The Town of North Hempstead established a cannabis task force after a handful of local villages moved to ban marijuana retail sales and consumption sites over the past few months.
The task force will be made up of residents and various public safety, business and health experts, town officials said. Town Clerk Wayne Wink, a Democrat who is running for town supervisor in the upcoming November election, will serve as the task force’s moderator.
The rest of the panel consists of Deborah Abramson-Brooks, Sue Auriemma, Maria Elisa Cuadra, Leslie Davis, Dr. Betty Hylton, Jordan Isenstadt, Nikki Kateman, Jack Kott, Jeffrey Reynolds, Michael Sahn, Gloria Su, Marianna Wohlgemuth and Desiree Woodson.
Wink said he looks forward to working with the committee on weighing the advantages and disadvantages of the legislation and hearing from town residents for their opinions.
“All community members will have ample opportunity to provide feedback and ask questions,” Wink said in a statement. “It will be incumbent upon the committee to weigh all of their concerns and ultimately make a prudent recommendation to the town board.”
Under a new state law, consumption and smoking of cannabis is legal throughout the state wherever smoking tobacco is legal, though the Nassau County Legislature recently banned cannabis smoking and vaping on all county-owned property. Municipalities can opt out of allowing retail sale of cannabis by Dec. 31, but they will not get to share in any generated local tax revenue.
As of Thursday, the Villages of New Hyde Park, Floral Park, Flower Hill, Williston Park and Great Neck Estates had opted out of the state legislation.
The town committee will provide insights on whether or not to do the same as well as gather input from the public over various sessions. The committee will also focus on issues ranging from zoning to quality-of-life concerns.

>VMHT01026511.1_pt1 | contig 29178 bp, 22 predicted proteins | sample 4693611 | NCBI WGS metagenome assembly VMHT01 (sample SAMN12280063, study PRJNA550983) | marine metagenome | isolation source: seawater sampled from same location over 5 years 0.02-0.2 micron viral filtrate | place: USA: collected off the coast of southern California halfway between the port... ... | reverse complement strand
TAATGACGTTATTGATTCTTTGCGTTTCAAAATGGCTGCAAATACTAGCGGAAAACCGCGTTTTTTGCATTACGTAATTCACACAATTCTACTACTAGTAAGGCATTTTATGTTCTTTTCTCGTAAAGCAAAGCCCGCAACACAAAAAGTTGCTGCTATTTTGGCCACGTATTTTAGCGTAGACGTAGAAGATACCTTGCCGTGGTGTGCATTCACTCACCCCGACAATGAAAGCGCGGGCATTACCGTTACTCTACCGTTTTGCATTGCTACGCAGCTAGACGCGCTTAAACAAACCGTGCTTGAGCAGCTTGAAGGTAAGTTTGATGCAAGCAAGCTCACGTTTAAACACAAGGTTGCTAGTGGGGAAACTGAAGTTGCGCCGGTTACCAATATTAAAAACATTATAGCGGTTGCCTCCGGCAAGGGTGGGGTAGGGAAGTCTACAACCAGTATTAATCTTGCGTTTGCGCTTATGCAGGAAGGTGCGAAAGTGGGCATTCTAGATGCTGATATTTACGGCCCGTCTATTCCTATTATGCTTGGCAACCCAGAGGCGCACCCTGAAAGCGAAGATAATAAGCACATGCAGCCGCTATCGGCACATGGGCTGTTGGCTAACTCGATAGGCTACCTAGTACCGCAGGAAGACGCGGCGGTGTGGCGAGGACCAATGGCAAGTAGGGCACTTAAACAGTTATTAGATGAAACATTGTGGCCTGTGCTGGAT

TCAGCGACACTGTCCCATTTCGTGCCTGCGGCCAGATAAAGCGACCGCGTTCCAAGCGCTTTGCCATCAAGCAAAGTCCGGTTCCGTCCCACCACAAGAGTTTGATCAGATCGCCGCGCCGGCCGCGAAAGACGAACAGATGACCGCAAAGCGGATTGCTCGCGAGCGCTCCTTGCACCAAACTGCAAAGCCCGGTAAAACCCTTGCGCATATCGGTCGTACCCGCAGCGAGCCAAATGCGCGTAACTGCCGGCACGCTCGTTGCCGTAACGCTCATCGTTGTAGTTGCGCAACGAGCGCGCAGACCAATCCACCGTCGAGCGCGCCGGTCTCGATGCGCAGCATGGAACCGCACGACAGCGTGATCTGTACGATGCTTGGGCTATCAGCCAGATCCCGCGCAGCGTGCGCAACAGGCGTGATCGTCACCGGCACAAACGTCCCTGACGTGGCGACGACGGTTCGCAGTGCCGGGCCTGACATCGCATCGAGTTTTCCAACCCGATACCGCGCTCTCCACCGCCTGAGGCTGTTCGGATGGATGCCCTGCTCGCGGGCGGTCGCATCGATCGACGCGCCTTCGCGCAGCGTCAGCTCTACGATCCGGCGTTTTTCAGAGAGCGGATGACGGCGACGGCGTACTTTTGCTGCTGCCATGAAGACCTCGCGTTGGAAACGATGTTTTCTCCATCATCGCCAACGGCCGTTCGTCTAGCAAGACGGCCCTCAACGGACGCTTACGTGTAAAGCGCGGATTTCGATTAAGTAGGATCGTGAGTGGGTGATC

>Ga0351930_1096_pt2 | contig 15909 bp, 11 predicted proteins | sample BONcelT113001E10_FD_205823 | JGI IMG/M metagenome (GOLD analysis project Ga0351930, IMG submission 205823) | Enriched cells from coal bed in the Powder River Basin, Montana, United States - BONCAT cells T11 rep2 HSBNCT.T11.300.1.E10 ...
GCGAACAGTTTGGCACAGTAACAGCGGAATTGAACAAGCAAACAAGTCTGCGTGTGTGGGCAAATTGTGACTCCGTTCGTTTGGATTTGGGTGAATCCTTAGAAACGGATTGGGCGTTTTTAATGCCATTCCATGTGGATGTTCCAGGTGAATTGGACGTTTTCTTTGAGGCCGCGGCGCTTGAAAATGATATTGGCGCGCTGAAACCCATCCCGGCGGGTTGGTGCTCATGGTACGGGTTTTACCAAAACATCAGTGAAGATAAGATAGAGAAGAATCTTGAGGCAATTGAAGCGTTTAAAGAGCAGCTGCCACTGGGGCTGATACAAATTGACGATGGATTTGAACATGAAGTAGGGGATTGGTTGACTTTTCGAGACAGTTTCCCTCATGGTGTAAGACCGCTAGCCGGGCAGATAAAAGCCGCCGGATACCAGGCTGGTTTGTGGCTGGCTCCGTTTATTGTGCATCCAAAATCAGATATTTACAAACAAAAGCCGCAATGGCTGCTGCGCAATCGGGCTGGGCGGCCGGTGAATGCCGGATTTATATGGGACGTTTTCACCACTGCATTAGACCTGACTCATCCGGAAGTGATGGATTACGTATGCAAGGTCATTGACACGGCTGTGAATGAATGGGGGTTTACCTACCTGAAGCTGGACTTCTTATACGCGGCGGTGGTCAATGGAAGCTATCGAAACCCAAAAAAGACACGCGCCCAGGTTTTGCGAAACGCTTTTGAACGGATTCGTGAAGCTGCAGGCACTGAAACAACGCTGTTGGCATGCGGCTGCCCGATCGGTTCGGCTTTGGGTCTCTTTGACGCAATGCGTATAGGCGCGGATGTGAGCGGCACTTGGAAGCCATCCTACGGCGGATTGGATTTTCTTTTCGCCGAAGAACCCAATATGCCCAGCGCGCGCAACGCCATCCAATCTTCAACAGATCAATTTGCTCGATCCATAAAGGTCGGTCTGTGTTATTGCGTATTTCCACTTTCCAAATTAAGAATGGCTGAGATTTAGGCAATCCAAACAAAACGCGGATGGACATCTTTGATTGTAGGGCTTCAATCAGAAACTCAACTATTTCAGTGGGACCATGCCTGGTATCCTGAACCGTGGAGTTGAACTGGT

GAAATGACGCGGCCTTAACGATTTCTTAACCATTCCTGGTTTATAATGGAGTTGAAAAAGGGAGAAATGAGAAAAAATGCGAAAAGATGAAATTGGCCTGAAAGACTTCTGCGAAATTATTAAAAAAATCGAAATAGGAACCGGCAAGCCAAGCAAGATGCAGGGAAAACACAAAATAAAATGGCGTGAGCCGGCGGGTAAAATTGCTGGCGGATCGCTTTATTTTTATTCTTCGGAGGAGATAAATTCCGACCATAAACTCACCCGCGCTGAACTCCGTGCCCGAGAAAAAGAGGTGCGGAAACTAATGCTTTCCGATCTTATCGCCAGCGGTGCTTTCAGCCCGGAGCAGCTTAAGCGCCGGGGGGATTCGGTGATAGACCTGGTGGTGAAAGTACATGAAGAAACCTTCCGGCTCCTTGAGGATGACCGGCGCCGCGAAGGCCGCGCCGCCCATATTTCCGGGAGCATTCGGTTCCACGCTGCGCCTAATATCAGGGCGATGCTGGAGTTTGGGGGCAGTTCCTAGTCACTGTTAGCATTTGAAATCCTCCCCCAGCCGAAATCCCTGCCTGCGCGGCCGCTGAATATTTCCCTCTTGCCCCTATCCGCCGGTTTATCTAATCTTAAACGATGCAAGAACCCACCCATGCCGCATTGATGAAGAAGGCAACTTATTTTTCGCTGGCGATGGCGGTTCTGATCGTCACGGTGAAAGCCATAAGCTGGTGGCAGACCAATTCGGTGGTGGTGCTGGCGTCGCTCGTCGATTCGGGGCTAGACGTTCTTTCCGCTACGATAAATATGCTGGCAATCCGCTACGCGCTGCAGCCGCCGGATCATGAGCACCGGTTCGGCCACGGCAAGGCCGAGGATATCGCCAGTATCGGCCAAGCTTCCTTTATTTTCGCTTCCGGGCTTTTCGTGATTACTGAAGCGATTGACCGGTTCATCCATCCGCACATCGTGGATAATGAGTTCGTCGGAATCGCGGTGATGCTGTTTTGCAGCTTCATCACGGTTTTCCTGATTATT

Current Town Supervisor Judi Bosworth touted the importance of listening to public input on issues such as this and said the task force and other residents will help the town make the decision that is most beneficial for everyone involved.
“As with all issues brought before us, North Hempstead will take a measured approach to this decision, giving great care and consideration to all aspects,” Bosworth said in a statement. “We look forward to a thoughtful and inclusive process as we move forward.”
Kateman, the political and communications director for Local 338 of the Retail, Wholesale and Department Store Union, representing workers in the cannabis industry, previously pointed out a downside of opting out at a Village of Flower Hill meeting earlier in August.
“People are going to be purchasing cannabis products, but they’re going to be doing that in other jurisdictions who will then be collecting that tax revenue,” Kateman said. “Opt-out means in a lot of ways opting out of revenue.”
However, residents could stop a town from opting out by petitioning the outcome of the governing board’s vote, which would put the measure up for a public vote in an election.
In the face of what Kateman said is the start of what could be a trend of localities electing to not permit retail cannabis sales, she directed attention to another argument.
“We’re also not talking about the added income economic impact of people who have good quality union jobs and what those wages allow them to do,” Kateman said. “That includes shopping locally, living locally, going to restaurants locally. There’s more to this than just, ‘Oh, this is a  % tax revenue.'”